Opposition politicians in Poland recently proposed an amendment to the Polish Labour Code to force employers to include information on the amount of proposed remuneration in job advertisements.

Currently, there is no legal requirement to disclosure remuneration in Poland, and only a small proportion of advertisements include such information.

Moreover, provisions contained in employment contracts or work regulations which oblige employees to keep their remuneration confidential are common, and can be used to hide practices of unequal treatment of employees. This can also allow employers to attract employees at the lowest possible cost.

As a result, the recent proposals include financial penalties for companies failing to provide such information, as well as for concluding a contract with lower remuneration than advertised.

A fine of PLN 1,000 to PLN 30,000 has been proposed for concluding an agreement on remuneration lower than specified in the advertisement and failure to provide such information in any form.

Furthermore, the amendments are expected to contain methods which avoid situations where an employer provides a salary band from the minimum wage (PLN 2,250) to tens of thousands of zlotys, enabling them to circumvent the requirement to advertise a salary.

These amendments should therefore drastically improve the standard of job advertisements in Poland, greatly benefitting job seekers. What's more, as advertisements should only be answered by candidates whose financial expectations align with those of the company, they are likely to save time for both employers and prospective employees alike.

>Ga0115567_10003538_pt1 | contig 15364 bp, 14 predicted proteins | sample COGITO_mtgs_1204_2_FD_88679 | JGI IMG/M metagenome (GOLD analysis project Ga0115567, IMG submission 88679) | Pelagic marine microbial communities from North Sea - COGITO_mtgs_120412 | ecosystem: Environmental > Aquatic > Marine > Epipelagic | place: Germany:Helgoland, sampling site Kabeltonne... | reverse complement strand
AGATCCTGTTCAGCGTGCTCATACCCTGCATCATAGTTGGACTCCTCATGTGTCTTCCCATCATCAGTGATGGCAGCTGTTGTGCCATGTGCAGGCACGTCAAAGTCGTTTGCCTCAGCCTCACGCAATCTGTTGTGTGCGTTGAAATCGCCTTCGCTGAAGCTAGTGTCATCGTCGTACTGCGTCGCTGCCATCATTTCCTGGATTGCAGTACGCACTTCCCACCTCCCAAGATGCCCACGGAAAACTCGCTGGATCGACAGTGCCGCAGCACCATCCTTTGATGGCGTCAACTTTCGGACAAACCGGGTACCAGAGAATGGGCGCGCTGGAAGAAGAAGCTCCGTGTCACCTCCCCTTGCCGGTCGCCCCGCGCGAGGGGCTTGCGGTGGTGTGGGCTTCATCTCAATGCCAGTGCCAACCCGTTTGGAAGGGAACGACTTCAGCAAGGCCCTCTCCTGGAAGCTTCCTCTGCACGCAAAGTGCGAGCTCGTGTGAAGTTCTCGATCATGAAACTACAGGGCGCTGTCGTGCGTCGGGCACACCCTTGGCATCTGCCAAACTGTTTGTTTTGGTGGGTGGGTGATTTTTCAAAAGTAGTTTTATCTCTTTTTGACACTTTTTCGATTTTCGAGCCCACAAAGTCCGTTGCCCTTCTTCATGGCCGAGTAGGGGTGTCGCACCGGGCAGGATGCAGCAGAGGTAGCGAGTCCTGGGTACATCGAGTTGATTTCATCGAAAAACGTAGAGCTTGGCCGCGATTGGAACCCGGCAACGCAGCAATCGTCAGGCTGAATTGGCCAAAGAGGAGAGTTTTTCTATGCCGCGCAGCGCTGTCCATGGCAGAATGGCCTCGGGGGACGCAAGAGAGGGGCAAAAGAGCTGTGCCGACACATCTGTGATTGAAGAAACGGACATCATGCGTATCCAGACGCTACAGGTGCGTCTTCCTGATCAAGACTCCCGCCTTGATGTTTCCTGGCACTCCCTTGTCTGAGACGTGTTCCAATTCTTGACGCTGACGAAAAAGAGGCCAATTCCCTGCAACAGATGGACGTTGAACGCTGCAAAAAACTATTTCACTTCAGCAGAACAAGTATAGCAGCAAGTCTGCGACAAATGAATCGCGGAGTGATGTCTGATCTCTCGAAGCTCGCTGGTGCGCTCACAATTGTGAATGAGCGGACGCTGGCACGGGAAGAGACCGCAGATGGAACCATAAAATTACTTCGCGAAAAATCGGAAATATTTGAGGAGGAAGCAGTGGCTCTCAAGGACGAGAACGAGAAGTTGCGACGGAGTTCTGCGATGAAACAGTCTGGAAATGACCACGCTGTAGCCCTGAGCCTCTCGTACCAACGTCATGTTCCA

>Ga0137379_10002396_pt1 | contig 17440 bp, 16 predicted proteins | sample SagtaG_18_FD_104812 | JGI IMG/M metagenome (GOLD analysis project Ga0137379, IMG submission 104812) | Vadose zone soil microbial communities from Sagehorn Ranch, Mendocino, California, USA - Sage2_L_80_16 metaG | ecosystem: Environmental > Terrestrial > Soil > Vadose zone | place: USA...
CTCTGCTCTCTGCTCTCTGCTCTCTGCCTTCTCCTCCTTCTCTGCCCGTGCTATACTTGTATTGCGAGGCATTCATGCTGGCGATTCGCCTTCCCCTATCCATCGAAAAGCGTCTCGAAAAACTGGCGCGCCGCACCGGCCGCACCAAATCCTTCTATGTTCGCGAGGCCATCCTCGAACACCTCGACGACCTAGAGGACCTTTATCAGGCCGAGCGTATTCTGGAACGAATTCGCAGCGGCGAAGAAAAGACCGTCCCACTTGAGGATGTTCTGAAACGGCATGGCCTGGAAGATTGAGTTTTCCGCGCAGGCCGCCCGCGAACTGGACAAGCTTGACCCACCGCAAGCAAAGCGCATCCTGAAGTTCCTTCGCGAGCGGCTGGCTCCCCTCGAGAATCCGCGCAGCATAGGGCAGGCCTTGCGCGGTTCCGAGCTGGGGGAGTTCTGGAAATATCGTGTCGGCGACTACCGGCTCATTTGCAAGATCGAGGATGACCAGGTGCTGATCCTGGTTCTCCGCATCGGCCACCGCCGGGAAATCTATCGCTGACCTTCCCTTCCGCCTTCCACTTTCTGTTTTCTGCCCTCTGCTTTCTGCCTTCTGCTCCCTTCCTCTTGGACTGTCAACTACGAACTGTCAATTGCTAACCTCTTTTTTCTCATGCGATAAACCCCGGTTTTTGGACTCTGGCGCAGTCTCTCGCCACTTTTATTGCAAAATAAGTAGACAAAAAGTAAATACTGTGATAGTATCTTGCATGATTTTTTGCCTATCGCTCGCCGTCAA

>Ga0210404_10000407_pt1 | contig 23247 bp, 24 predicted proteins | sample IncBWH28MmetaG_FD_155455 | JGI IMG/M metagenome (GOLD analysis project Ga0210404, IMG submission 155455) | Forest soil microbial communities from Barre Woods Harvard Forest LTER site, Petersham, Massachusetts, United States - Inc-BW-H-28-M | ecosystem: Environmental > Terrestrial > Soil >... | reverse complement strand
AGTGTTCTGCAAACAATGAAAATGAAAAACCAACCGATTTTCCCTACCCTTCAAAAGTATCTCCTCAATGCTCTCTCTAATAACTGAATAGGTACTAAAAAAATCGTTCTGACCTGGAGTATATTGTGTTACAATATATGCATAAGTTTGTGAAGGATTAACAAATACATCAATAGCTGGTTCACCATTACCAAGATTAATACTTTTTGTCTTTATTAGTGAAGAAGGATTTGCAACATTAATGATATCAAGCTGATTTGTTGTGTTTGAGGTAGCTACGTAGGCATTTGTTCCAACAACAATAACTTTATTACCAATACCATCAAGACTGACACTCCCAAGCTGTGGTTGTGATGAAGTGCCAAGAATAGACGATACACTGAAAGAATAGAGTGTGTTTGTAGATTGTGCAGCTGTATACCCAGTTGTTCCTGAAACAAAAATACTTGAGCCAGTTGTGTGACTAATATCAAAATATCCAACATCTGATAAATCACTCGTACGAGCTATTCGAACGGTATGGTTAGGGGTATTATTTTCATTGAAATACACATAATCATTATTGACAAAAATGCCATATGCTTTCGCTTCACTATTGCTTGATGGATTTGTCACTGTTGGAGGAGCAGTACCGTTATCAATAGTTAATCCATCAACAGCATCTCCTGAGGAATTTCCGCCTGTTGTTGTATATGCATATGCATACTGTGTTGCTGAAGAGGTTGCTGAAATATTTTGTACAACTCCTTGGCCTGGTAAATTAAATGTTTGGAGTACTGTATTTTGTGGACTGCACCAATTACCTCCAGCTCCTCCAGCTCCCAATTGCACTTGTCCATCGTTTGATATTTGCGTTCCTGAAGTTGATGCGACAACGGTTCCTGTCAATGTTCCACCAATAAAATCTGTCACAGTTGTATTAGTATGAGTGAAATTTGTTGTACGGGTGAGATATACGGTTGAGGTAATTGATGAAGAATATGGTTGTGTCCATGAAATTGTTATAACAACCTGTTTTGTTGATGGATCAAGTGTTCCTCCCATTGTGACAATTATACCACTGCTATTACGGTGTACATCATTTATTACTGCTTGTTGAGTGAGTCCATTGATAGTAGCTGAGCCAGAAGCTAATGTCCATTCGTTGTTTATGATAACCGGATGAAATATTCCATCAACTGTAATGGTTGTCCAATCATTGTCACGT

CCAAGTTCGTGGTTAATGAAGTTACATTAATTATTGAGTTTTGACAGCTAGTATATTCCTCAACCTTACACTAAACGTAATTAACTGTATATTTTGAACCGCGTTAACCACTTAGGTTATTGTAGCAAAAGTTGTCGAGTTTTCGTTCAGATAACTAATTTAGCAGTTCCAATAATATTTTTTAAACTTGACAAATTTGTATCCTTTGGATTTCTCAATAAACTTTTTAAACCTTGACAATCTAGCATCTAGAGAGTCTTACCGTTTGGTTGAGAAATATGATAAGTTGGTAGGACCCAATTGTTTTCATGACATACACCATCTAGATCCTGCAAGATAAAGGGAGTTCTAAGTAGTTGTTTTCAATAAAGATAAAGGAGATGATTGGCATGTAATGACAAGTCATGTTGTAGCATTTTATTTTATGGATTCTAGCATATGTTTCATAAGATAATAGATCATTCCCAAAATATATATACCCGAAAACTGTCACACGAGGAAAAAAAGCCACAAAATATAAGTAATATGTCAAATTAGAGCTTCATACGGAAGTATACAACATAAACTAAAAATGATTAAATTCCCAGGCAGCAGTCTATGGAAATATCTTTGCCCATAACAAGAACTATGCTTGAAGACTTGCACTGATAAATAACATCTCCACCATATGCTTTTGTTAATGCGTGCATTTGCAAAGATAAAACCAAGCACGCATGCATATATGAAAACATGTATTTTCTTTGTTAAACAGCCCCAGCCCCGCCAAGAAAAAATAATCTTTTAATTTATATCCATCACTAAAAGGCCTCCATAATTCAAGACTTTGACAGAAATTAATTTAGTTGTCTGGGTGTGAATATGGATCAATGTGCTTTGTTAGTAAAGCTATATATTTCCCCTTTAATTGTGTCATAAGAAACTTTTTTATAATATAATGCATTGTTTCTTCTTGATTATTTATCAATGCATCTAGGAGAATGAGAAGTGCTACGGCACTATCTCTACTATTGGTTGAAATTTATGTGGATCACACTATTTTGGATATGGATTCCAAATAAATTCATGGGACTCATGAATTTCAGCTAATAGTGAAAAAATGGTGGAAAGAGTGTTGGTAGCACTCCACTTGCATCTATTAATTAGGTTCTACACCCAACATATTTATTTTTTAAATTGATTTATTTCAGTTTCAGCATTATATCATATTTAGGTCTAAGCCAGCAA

It's also worth noting that, to date, earnings are only disclosed by court order the Polish legal system, either in the course of an audit or when employees themselves consent to the disclosure of information on the amount of remuneration. As such, if the new law on the disclosure of salaries in job advertisements comes into force it will constitute a revolutionary change.

This extends to claims of unequal treatment, as the proposed alteration to the legislation would allow employees to easily establish what an employer offers to newly recruited employees in similar job positions.

Given that the amendments were drafted by members of the opposition, it is somewhat surprising that the draft has been passed by the ruling party. Nevertheless, the Ministry of Labour, Family and Social Policy spoke positively about the direction of the proposed changes, which are now being evaluated by experts.

With momentum around the proposals only continuing to grow, employers are encouraged to keep abreast of all developments, and to be prepared to change their job advertisements and recruitment practices once the finalised legislation comes into effect.